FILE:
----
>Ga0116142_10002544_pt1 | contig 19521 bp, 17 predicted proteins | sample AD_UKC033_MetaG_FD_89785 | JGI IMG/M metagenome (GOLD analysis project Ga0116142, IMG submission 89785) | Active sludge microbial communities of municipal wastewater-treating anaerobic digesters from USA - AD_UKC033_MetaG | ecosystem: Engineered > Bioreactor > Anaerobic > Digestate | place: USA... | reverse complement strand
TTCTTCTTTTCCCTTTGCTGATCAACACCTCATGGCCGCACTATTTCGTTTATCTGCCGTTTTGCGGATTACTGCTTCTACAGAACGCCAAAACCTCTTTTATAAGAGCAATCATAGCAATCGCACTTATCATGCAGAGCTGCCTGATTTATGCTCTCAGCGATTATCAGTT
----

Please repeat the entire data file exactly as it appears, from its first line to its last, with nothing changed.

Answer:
>Ga0116142_10002544_pt1 | contig 19521 bp, 17 predicted proteins | sample AD_UKC033_MetaG_FD_89785 | JGI IMG/M metagenome (GOLD analysis project Ga0116142, IMG submission 89785) | Active sludge microbial communities of municipal wastewater-treating anaerobic digesters from USA - AD_UKC033_MetaG | ecosystem: Engineered > Bioreactor > Anaerobic > Digestate | place: USA... | reverse complement strand
TTCTTCTTTTCCCTTTGCTGATCAACACCTCATGGCCGCACTATTTCGTTTATCTGCCGTTTTGCGGATTACTGCTTCTACAGAACGCCAAAACCTCTTTTATAAGAGCAATCATAGCAATCGCACTTATCATGCAGAGCTGCCTGATTTATGCTCTCAGCGATTATCAGTT